Though the video is clearly partly an ad for a mobile phone, it is fun to see high-speed cameras used to measure spin and speed. For non-Chinese speakers, turn on the subtitles, then change the settings to Auto-Translate to English.
Like a lot of kids in the pre-internet world, I collected stamps. I’m in the process of finally giving my collection away and discovered this Czech stamp. That got me wondering how many table tennis-related stamps are out there in the world. Turns out there are a lot.
In a sorta connected theme, I want to point out that I added the ability to read this site in multiple languages – look for flags at bottom of the site. If there are any additional languages you feel should be added, please post a comment.
A new robot enters…
I realize these type of stories appear on a frequent basis, but it is always a good reminder.
A couple years ago, I posted a comparison of the weight of table tennis balls. Now that we have a new generation of balls, I figured I’d generate a new comparison. These are the four most recent balls I’ve purchased. I used a professional scale to weigh two balls of each type and find the mean.
First, the ITTF requirements
The official rules state that the ball shall weigh 2.7g, but any weight between 2.67 and 2.77g is acceptable for any one ball. No more than 1 ball out of the 24 sampled may be outside this range. The sample mean must be between 2.69 and 2.76g.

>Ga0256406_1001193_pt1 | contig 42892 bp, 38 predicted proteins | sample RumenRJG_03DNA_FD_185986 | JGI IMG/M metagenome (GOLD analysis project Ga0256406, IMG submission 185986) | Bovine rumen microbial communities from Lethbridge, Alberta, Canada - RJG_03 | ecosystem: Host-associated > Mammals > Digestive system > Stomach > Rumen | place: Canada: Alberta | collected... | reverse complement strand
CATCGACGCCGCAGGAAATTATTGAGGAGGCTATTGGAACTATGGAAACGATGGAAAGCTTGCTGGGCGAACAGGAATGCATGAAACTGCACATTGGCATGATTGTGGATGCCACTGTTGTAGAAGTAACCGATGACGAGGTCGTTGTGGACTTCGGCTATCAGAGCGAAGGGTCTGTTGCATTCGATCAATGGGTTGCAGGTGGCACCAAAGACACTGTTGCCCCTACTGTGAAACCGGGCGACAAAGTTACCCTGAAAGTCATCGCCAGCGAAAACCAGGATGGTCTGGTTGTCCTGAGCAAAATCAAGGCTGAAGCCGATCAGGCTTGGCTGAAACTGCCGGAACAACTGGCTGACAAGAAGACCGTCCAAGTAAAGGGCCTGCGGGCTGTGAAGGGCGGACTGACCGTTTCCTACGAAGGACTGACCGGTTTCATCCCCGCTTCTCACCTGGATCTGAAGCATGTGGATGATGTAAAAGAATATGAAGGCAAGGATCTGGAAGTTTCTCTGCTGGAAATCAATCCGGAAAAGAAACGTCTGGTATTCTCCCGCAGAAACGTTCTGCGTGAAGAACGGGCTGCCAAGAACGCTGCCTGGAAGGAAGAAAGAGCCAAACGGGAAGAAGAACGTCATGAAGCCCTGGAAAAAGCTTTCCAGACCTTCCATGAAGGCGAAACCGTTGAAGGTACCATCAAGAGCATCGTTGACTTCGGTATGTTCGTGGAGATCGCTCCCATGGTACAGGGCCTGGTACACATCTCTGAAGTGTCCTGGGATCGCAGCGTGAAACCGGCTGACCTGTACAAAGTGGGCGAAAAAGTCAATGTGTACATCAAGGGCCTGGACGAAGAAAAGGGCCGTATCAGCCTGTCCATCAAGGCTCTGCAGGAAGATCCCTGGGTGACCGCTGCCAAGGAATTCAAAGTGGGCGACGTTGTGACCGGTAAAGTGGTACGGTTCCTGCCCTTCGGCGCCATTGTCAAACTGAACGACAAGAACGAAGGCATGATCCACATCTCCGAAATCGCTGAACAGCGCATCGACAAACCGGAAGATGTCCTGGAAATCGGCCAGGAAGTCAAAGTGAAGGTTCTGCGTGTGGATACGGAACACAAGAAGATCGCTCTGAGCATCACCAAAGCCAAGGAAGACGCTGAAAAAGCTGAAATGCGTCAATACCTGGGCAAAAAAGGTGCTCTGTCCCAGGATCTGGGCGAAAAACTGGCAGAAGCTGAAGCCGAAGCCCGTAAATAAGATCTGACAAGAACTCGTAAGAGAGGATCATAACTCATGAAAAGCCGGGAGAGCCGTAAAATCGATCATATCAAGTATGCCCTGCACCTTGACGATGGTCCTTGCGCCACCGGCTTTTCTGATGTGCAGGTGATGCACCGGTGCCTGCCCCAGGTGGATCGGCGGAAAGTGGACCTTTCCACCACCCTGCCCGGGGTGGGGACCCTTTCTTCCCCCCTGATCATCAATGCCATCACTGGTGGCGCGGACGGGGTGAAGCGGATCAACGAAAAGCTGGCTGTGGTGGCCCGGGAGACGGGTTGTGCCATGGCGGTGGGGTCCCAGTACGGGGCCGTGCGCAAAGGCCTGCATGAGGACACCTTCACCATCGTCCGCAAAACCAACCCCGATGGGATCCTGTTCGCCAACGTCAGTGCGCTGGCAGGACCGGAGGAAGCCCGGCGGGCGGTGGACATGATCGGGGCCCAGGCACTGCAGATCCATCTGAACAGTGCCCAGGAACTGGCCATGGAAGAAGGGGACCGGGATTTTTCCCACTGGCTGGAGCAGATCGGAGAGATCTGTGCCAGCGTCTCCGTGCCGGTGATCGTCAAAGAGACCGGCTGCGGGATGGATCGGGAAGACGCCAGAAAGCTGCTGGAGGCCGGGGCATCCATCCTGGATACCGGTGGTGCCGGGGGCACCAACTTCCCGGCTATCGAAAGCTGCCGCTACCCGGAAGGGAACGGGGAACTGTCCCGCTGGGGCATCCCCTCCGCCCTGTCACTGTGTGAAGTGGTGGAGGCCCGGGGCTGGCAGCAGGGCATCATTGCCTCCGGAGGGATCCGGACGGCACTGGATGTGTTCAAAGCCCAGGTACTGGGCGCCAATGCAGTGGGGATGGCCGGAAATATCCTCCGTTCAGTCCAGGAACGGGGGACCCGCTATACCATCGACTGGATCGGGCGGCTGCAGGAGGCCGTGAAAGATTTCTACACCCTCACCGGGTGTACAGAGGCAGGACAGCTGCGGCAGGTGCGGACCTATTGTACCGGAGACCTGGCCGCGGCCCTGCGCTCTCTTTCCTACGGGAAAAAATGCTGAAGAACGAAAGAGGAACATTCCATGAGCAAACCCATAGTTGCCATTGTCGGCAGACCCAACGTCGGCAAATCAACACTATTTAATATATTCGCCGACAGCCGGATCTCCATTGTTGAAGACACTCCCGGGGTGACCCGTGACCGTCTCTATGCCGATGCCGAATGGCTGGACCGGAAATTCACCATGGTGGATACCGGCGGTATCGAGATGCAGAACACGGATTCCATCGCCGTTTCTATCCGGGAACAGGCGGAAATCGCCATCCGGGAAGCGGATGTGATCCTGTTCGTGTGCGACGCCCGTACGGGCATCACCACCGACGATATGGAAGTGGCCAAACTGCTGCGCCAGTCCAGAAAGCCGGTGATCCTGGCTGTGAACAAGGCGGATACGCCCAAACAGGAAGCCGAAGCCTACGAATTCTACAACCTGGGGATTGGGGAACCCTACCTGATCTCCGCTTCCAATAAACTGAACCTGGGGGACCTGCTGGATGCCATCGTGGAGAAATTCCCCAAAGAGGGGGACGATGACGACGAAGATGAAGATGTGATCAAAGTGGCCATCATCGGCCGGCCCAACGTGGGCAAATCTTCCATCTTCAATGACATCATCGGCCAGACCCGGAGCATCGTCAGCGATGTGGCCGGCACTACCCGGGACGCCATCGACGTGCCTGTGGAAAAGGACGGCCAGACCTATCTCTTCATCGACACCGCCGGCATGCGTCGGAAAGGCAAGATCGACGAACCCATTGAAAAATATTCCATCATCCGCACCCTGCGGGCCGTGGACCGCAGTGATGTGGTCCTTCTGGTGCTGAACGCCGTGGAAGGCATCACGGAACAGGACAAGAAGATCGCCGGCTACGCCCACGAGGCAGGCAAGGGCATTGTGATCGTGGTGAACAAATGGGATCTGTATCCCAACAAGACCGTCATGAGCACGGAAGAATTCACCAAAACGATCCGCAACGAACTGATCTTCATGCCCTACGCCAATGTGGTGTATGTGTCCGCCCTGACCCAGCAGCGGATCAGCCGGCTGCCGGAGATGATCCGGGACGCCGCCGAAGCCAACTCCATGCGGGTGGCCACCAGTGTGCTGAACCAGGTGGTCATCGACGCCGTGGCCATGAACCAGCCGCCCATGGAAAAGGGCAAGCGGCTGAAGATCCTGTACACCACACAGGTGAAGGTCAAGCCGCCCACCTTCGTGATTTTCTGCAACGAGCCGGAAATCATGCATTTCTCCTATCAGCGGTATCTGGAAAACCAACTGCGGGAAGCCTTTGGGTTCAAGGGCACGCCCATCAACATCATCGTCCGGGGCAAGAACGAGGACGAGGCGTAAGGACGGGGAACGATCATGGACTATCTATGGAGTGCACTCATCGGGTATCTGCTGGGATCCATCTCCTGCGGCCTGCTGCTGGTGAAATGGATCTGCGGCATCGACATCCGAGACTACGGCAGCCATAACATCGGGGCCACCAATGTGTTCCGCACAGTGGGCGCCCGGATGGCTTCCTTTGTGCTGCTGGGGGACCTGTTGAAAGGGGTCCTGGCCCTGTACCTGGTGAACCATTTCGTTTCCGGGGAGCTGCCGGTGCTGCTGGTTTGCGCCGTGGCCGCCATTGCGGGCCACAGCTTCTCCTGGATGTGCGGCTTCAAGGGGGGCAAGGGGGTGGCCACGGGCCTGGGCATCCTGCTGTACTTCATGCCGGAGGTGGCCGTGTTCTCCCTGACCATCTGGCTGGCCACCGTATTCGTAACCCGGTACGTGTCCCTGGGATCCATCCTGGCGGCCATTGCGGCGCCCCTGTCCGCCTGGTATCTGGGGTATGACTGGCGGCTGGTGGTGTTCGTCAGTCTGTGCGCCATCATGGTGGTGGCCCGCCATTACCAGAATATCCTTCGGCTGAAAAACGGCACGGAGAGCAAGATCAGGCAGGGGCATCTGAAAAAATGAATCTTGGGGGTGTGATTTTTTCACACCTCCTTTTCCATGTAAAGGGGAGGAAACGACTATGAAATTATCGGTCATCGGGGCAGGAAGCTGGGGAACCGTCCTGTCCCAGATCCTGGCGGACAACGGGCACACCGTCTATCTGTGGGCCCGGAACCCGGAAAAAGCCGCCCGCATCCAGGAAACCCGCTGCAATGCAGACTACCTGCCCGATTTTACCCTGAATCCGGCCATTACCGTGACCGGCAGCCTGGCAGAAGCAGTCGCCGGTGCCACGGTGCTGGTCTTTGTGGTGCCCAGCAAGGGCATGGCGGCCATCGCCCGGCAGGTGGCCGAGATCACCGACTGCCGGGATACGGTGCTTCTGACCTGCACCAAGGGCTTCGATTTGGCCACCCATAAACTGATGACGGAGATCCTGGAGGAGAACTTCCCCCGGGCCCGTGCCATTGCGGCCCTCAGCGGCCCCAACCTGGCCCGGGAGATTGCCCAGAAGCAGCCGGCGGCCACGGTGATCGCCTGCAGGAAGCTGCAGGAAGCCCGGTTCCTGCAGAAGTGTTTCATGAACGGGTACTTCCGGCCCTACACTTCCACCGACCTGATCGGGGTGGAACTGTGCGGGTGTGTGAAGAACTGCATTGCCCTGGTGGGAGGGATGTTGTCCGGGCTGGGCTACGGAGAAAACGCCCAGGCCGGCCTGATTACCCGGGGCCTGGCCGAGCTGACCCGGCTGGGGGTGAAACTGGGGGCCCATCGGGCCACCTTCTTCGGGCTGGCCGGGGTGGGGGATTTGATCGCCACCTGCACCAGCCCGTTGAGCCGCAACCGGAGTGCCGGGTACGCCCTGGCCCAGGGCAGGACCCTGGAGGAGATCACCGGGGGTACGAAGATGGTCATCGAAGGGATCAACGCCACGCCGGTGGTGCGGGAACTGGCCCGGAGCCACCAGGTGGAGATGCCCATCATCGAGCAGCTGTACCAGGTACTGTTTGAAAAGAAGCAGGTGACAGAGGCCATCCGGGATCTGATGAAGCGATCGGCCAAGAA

Second, the data
My data is based on weighing 2 balls of each variety, then doing a mean. So, yes, I have a smaller quantity sample (ITTF requirements are based on 24 balls), but I’m guessing that my random two balls measurement is representative. All balls were within the mean, so the weight difference between the balls is pretty damn small. All 40+.
Nittaku 40+ Premium White
Nittaku 40+ Orange Nexcel
Not really a big difference, but once again, the Nittaku 40+ Premium are the lightest. Weight isn’t the only variable that makes a great ball, but it is the only one I can measure.
Great chance to see players from around the world. First time the Finals will be played in the USA. Wish I could go… Tix are selling out, so grab them and get to TX for some pong and BBQ.
Tickets are now on sale for the 2021 World Table Tennis Championships (WTTC). The best table tennis players from around the world will make their way to Houston, TX to compete for a championship title. This year the WTTC will take place at George R. Brown Convention Center from Nov. 23 – Nov. 29.
I recently updated the list of places to play with a few more Bay Area options I should have added long ago.
Though I knew there were many public places to play table tennis around the world, I recently discovered there is a new twist: organized amateur competitions. It started in Barcelona and has spread to London and other European cities and towns. In addition, there is a StreetTT app and website which is helping to organize amateurs who want to compete without all the usual training and stress. Seems like a fun idea though I’m not sure the Santa Cruz area has enough public tables to put us on the map. As of last check, the towns involved were all in Europe, but I can see this spreading throughout the world.
Check out The Street Table Tennis Phenomenon for more information.